In all circumstances give thanks, for this is the will of God for you in Christ Jesus.

1 Thessalonians 5:18



Caveat mirator

I recently read an examination of conscience especially written for single people. It focused on the vice of self-pity. Singles feel they don’t have that special someone to share everything with. It makes sense that self-pity would afflict them.

As I read it, though, I couldn’t think why self-pity would be such a bad thing, something that you would identify as the main problem of your spiritual life.

Boy, oh, boy! That’s when it hit!

Piece of advice: Don’t wonder stuff about God unless you really want an answer. Which… you know. You should. But just “caveat mirator”… or something…

Grows out of doubt

Self-pity is born out of misplacing your self-worth. When Vanity is the cause, for example, self-pity comes from comparison. Someone else is in a better place than you. He has better tools. Of course he can do better than you can. His increase in worth makes you useless. Your resentment for that person, as well as for those observing, grows.

When Pride is the cause, self-pity comes from believing that you know better than God. You know you can’t do anything with this situation. The tools He’s provided are insufficient. He should know you can’t do any good here. You identify your worth and ability with something that isn’t present. The end result is the same as that of vanity: you can’t stand yourself or other people.


Like any good vice, self-pity comes of loving yourself too much. It is a strong discouragement to charity. It focuses your attention on what you can’t do instead of allowing you to appreciate the goods around you.

When self-pity grabs you, that place you’re in, those people you’re with, are stifling. You want to be anywhere else but there. You close up so you really can’t help them. You don’t want to hear their goods and bads; none of that will help you with your own.

This causes resentment towards those around you who can’t see your struggles. Every person seems to add to your pain rather than relieve it. Self-pity grows into resentment.


The difficulty with self-pity is that it touches so many aspects of our lives. It is hard to find one virtue that will stomp it out. Sometimes it must be fought with gratitude, sometimes with perspective, sometimes with charity, sometimes with a stiff upper lip. In most cases, it will be a mixture of many virtues.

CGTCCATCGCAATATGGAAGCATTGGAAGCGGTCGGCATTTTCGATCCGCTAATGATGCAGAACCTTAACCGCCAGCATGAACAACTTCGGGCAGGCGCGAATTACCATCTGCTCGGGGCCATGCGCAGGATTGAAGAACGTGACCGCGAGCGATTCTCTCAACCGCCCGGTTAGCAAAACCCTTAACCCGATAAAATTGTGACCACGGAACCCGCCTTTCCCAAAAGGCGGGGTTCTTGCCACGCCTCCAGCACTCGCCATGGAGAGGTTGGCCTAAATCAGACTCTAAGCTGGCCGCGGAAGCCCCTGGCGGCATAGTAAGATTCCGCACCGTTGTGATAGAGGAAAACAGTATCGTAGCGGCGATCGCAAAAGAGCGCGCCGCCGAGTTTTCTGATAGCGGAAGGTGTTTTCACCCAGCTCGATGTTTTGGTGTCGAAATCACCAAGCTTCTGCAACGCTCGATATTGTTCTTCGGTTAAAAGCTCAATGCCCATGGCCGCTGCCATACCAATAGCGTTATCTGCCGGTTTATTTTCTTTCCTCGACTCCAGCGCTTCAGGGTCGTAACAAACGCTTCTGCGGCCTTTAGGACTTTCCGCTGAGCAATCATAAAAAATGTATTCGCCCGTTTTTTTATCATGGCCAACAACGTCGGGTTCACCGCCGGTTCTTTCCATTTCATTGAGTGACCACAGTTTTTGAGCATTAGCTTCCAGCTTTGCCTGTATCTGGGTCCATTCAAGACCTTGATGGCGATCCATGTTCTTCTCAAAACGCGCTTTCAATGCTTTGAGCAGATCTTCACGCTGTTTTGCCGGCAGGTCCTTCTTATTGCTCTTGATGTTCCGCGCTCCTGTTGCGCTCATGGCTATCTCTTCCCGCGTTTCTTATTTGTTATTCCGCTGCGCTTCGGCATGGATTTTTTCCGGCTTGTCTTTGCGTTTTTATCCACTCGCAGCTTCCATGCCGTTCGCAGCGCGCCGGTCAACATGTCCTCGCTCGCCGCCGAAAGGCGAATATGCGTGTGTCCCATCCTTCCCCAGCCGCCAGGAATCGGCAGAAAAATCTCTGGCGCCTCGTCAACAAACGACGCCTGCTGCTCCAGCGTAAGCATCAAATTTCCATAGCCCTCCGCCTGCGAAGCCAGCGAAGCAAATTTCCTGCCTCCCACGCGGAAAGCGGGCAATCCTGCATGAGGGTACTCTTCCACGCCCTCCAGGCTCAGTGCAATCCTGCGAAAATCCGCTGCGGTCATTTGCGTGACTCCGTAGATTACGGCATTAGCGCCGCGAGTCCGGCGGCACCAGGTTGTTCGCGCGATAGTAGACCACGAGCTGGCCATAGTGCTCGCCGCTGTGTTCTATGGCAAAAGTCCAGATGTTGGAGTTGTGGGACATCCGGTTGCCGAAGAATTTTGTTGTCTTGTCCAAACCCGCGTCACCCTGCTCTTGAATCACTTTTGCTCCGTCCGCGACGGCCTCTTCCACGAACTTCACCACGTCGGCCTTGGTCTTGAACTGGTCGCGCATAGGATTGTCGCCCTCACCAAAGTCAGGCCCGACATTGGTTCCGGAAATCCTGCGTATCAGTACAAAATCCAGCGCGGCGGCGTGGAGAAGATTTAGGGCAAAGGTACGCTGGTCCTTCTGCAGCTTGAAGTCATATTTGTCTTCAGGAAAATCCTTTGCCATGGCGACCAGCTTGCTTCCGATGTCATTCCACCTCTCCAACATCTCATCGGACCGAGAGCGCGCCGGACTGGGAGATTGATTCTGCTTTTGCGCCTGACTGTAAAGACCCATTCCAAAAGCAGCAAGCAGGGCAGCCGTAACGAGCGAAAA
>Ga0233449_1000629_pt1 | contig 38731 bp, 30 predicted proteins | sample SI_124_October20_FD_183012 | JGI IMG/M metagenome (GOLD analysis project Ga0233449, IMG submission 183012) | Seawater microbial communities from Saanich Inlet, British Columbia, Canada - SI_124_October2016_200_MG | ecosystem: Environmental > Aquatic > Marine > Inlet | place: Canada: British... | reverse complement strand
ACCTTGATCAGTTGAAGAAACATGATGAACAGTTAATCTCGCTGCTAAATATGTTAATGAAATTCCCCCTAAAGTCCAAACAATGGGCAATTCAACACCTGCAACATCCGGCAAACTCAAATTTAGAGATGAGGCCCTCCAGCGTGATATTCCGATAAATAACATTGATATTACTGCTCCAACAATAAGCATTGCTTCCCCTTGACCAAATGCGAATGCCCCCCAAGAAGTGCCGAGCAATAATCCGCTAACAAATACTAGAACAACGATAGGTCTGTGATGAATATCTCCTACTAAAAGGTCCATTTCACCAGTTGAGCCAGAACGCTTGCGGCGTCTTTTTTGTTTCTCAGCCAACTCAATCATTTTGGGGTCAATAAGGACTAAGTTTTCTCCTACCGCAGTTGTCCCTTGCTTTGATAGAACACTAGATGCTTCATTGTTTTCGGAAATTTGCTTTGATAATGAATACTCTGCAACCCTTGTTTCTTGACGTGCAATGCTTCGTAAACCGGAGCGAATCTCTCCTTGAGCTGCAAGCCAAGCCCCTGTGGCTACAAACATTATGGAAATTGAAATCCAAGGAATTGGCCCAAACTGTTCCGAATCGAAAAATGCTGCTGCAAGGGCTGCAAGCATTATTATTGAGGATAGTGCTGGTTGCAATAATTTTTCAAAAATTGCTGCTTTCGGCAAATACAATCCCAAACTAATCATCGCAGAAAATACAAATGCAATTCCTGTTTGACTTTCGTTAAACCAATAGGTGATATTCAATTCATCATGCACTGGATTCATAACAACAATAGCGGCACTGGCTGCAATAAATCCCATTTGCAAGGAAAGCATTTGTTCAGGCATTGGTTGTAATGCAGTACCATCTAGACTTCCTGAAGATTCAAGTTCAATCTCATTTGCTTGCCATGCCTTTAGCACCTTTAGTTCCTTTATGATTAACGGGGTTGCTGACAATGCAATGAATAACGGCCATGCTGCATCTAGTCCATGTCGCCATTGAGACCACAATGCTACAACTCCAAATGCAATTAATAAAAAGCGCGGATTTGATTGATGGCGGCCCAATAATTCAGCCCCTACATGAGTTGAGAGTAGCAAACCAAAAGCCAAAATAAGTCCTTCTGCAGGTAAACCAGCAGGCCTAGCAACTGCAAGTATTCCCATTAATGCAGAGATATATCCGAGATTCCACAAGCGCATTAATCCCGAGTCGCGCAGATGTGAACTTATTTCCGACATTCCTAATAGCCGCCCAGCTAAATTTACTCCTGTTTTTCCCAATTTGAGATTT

Self-pity comes from a misplaced sense of worth. We feel sorry for ourselves when circumstances seem to prove us worthless after all. The all-encompassing virtue that fights this lack of self-worth is Confidence. We must grow in Confidence of ourselves, but more than anything, we must grow in confidence of God and His love for us.

We must trust that God means us to be here, now, with these people, and that we must use the tools He has given us and no others.

In all circumstances give thanks.

10 thoughts on “Self-Pity

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  2. What you wrote made me think of something Thomas says when writing about sloth:

    Objection 3. Further, that which proceeds from a good root is, seemingly, no sin. Now sloth proceeds from a good root, for Cassian says (De Instit. Monast. x) that “sloth arises from the fact that we sigh at being deprived of spiritual fruit, and think that other monasteries and those which are a long way off are much better than the one we dwell in”: all of which seems to point to humility. Therefore sloth is not a sin.

    Reply to Objection 3. It is a sign of humility if a man does not think too much of himself, through observing his own faults; but if a man contemns the good things he has received from God, this, far from being a proof of humility, shows him to be ungrateful: and from such like contempt results sloth, because we sorrow for things that we reckon evil and worthless. Accordingly we ought to think much of the goods of others, in such a way as not to disparage those we have received ourselves, because if we did they would give us sorrow.

    This is from II-II q35 a1, which treats sloth as a sin against the joy that flows from charity, but as he says, that disordered sorrow can proceed from lack of gratitude.

    Liked by 1 person

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